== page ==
By Peter Burns
Dressing for the Weather
Dress for the weather as it is rather than the weather you hope for. Sunny spring mornings can be especially deceptive. If it is in the 40’s with a brisk breeze blowing you are in for a chilly ride if you underdressed. Sun can quickly turn into rain or snow. Always bring along a waterproof jacket, just in case.
Hot Summer Bike Ride
On August 21st of last year, on my road bike, I left my house at around 6 AM and headed north on Route 7. As I rode past Winooski High School I noticed the rising sun was a red disk in the sky. Near Chimney Corners I stopped to take some photos of mist over wetlands and the rising sun.
On a long ride, I stop once an hour for a snack and some water. My first stop was the bridge over the Lamoille River on West Milton Road. I ate some sesame cookies my sister sent me for my birthday. When I set off on a bike ride I am often not sure where I am going to go. When possible I head into the wind on my ride out and with the wind on my ride back. I have a mental map of most of the area within 25 miles of my home. If I am going farther afield I bring along a map. As the ride unfolds I decide my route based on how tired I am, the weather conditions, the probable traffic and the time of day. By the time I reached the bridge over the Lamoille River I had decided to ride up to Saint Albans. I took Lake Road to Georgia Shore Road. There was very little traffic and it was a pleasure to be out early in the morning. The forecast was for a hot day but that early in the morning it was still cool. I stopped at Georgia Municipal Recreation Area and had my second snack - trail mix and some blueberries. While I ate my snack I read a few pages of a biography of Henry David Thoreau by my friend Kevin Dann. I filled my water bottle and headed out again. Sometimes I like to stop at The Traveled Cup coffee shop in Saint Albans, but I had water and food so I kept on going. When I ride back from Saint Albans I usually take 104 but this time I took Route 7 because it had been newly paved. On a road bike it is a pleasure to ride on new pavement. By this time it was getting hot, so I made sure that I was drinking enough water. I stopped at a gas station in Georgia to use the bathroom and get some more water. I found shade beside some gas pumps out behind the station. I ate trail mix and some dried apricots and tried to cool off. I also did a bit of stretching. On a long ride my legs are usually fine, but my back gets sore.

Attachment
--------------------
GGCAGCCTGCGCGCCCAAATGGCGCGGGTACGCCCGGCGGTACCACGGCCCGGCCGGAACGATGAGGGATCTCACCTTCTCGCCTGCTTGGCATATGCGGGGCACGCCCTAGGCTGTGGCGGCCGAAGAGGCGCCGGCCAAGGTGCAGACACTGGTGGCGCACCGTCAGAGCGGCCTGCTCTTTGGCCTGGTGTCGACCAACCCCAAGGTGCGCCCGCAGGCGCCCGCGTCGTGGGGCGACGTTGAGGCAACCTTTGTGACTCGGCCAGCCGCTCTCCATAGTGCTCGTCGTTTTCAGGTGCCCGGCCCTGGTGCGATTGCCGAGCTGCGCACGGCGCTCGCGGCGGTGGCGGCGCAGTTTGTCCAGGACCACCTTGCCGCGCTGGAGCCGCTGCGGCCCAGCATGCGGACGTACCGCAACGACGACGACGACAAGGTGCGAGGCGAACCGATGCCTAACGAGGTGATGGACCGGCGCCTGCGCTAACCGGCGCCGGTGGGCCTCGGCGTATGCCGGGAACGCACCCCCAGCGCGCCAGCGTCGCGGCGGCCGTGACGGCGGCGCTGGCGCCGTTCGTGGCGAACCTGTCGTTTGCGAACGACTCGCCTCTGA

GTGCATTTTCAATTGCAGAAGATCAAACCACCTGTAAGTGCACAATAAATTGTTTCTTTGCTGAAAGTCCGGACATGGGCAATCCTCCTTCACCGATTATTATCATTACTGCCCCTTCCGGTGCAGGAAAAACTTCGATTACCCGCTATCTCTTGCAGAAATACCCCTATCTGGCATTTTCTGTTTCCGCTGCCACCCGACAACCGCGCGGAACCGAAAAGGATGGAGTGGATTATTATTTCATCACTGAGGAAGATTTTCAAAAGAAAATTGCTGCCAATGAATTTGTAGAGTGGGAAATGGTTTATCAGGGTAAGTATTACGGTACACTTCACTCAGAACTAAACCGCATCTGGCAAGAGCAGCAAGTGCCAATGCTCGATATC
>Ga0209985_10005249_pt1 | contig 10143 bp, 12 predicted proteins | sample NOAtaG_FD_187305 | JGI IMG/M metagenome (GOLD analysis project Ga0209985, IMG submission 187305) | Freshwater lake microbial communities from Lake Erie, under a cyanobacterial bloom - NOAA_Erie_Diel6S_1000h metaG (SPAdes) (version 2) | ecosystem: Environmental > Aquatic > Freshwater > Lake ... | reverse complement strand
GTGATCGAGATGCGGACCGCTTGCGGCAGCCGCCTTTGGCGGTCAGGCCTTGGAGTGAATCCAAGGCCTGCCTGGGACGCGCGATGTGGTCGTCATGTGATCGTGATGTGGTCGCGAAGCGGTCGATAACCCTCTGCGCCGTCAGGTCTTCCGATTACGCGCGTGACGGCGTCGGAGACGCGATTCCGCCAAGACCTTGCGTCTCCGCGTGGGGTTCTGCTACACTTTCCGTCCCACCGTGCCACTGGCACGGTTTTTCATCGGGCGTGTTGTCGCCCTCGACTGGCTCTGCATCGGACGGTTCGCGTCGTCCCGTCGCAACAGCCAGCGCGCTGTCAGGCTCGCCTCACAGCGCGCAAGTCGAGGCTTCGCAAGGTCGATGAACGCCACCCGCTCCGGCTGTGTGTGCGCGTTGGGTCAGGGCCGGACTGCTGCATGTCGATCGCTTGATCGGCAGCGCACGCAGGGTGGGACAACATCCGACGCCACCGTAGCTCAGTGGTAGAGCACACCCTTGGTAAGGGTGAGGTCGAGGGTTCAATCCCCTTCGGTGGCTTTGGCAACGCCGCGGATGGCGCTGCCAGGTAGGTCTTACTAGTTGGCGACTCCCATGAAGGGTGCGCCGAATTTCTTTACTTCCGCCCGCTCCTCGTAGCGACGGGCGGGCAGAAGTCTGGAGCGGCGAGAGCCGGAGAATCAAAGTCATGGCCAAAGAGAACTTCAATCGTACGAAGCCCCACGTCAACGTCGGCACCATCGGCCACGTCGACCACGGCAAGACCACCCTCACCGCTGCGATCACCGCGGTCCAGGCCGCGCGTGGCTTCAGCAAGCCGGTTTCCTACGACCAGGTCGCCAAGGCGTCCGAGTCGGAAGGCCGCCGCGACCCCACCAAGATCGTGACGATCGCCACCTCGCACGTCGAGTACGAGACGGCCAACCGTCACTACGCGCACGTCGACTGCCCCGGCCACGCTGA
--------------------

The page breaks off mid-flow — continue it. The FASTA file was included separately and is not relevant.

I did not know how far Route 7 had been newly paved, but I decided to continue south to Milton. Many years ago I had a close call with a white van on the road between Georgia and Milton, and I have avoided that stretch of road ever since. The new paving stopped before I got to Milton, but by that time I was committed to the route, so on I went. I made it safely to Milton and then headed for the Milton-Westford Road. I knew I was about to climb a big hill, so I took a break and had some more water.